In the beginning, in the 90's, search engines were not as effective as it is today; it was mainly focused on keyword matching and backlinks. So, it was quite easy for the low-quality websites to rank higher by targeting their exact keywords with lots of backlinks.
To solve this problem, Google introduced an algorithm to filter the results so that it could clean the web. Since then, Google is continuously updating its algorithm to maintain and improve the efficiency of its search engine.
Some of the major Google updates, which helped it filter sites more precisely and clean the web effectively are given below:
In October 2019, this update, Google upgraded its algorithm and hardware to understand BERT natural language processing (NLP) model. BERT allows Google to better interpret and understand languages searches and thus improve search results.
Site Diversity Update:
It was introduced in June 2019 to improve situations where sites had more than two organic listings.
Mobile Speed Update:
In 2018 Google introduced mobile page speed update to include page speed as a ranking factor for mobile results. Google said that it would affect only the slow mobile sites.
It was introduced on 8 March, 2017 in response to thin, affiliate-heavy, ad-cantered content. It targets sites or blogs that offer low-quality content and mainly created to generate revenue through ads.
Penguin 4.0 was announced on 23 September 2016, with few changes like it will be part of the core algorithm, will update in real-time, and will be page specific instead of affecting the entire domain.
Mobile Friendly Boost Update
It was launched on 12 May 2016 to help mobile-friendly sites on mobile search.
On 17 July 2015, Google rolled out Panda refresh (Panda 4.2). It has no immediate effect on rankings. According to Google, it impacted 23 % of English language search queries.
Mobile-Friendly Update (Mobilegeddon)
It was rolled out on 21 April 2015. It made mobile-friendliness an important ranking factor for mobile searches. Its job was to boost the rankings of mobile-ready pages so that quality and relevant content could be provided to mobile users.
It was introduced on 17 October 2014. It was just a refresh that helped those websites boost their ranking that were de-ranked in the previous update (Penguin 2.1).
It was the 27th version of Panda released by Google on 23 September 2014. Google said that it would help the search engine identify poor content so that small or medium-sized websites with quality content could rank better.
It was rolled out in July 2014, for local businesses. Google said that it would create closer ties between local and core algorithms so that people could find useful and accurate information in local search results.
This Panda update was introduced on 19 May 2014 to help small websites and businesses with limited resources. It was a data refresh or a change in the Panda algorithm.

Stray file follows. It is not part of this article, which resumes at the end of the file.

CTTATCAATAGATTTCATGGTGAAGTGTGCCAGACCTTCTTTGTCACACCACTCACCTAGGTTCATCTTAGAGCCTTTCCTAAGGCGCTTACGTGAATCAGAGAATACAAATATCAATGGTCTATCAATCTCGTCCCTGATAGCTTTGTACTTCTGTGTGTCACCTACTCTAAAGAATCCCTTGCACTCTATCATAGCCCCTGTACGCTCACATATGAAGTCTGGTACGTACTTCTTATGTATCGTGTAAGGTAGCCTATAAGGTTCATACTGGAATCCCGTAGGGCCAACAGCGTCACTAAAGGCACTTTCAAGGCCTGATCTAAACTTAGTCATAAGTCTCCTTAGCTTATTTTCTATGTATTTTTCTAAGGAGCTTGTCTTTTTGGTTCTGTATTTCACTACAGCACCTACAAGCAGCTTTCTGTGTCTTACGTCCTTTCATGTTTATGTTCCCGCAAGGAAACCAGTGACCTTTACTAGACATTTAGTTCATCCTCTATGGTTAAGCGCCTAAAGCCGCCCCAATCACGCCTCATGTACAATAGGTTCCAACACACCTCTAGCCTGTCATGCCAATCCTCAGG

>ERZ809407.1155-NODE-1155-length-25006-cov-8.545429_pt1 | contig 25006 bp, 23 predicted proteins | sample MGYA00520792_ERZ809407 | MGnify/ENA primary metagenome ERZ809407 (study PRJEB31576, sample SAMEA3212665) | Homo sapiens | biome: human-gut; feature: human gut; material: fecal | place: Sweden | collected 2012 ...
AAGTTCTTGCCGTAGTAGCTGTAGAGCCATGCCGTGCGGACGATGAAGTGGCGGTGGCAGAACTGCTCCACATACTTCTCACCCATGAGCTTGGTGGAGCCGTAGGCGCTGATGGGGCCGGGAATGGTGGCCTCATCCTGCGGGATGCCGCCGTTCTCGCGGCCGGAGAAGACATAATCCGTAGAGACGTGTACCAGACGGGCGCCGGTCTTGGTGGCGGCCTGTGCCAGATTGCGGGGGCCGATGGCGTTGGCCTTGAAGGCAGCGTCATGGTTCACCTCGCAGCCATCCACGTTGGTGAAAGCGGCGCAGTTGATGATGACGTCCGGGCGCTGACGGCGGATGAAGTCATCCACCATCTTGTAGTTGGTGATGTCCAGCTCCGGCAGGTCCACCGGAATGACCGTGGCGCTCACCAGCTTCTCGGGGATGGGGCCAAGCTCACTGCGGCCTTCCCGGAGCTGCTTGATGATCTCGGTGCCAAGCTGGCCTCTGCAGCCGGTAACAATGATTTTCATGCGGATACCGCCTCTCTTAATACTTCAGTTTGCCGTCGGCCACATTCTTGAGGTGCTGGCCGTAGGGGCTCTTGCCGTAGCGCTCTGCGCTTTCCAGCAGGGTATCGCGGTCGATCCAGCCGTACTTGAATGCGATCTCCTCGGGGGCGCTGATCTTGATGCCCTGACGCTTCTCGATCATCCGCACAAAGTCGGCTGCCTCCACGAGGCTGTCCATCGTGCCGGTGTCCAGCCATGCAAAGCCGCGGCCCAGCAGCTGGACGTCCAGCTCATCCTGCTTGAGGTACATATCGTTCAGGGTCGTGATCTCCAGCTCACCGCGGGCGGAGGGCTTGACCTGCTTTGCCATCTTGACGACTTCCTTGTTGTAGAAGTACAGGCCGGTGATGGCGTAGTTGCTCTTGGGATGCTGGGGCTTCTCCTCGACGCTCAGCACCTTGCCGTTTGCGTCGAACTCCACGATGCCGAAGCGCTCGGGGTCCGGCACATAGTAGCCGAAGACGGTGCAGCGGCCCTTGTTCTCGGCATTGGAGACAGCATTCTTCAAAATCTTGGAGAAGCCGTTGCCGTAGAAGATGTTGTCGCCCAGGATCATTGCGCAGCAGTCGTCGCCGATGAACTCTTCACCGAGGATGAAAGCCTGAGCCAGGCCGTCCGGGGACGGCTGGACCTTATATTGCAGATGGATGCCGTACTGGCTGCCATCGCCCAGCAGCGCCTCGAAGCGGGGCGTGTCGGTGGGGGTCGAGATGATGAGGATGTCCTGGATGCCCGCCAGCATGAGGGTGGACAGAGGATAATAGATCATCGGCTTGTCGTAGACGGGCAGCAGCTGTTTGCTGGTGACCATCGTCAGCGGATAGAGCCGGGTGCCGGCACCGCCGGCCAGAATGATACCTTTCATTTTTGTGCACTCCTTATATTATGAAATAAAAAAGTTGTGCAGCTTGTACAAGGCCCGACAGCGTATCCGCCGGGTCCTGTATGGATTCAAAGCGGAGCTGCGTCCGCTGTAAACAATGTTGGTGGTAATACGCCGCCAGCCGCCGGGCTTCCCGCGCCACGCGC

It was introduced by Google on 20 August 2013 to understand the changing face of the Web better. It was capable of understanding the intent of long search terms instead of just recognizing a specific keyword. It helped Google recognize long-tail search terms and accurately rank answers to such long-tail keywords. It enabled users to ask questions and get appropriate answers.
It was introduced on 24 April 2012 to target the sites that were spamming the search results by buying links or using some other link networks specifically designed to boost rankings. Google issued warnings through Webmaster tools and penalized the sites for not following its guidelines.
It was first launched on Feb24 2011. This algorithm was used to assign a score to webpages based on the quality of the content and de-rank the sites with low-quality content. Its job was to identify, and de-rank content farm sites offering thin content or sites with high ad-to-content ratio.
In June 2010, Google updated its caffeine algorithm to introduce a new web indexing system. It helped Google to improve the speed of the search engine and integrated crawling and indexing that resulted in a fifty percent fresher index.
In August 2009, Google released Caffeine (Preview), the upcoming infrastructure change to improve and integrate indexing, crawling, and range of their search engine index.
It was introduced in February 2009. It was seen as a big change that would favor big brands but Google?s Matt Cutts cleared that it was a minor change focused on ranking signals like trust and authority.
It was introduced in June 2007. This update was named in honor of Google's Vanessa Fox. Matt Cutts said that it was just some minor changes like the integration of search results with news, images, and videos, etc.
It was rolled out in December 2005. It was an infrastructure change that brought new technicalities related to URL canonicalization, redirects, etc. It helped Google to prepare for future developments.
This update was launched in February 2004. It expanded Google's index and incorporated Latent Semantic Indexing (LSI), which enabled Google to understand synonyms better.
It was introduced on 23 January 2004. This update was actually some improvements in the Florida update. It targeted the on-page spam tactics like invisible text and meta-tag stuffing.
It was introduced on 16 November 2003. It brought significant change to Google's algorithm and put an end to the use of keyword stuffing to manipulate search engine results.
was introduced in July 2013. With this update, Google changed its way of updating
the index; now, instead of indexing every month, it started indexing on a daily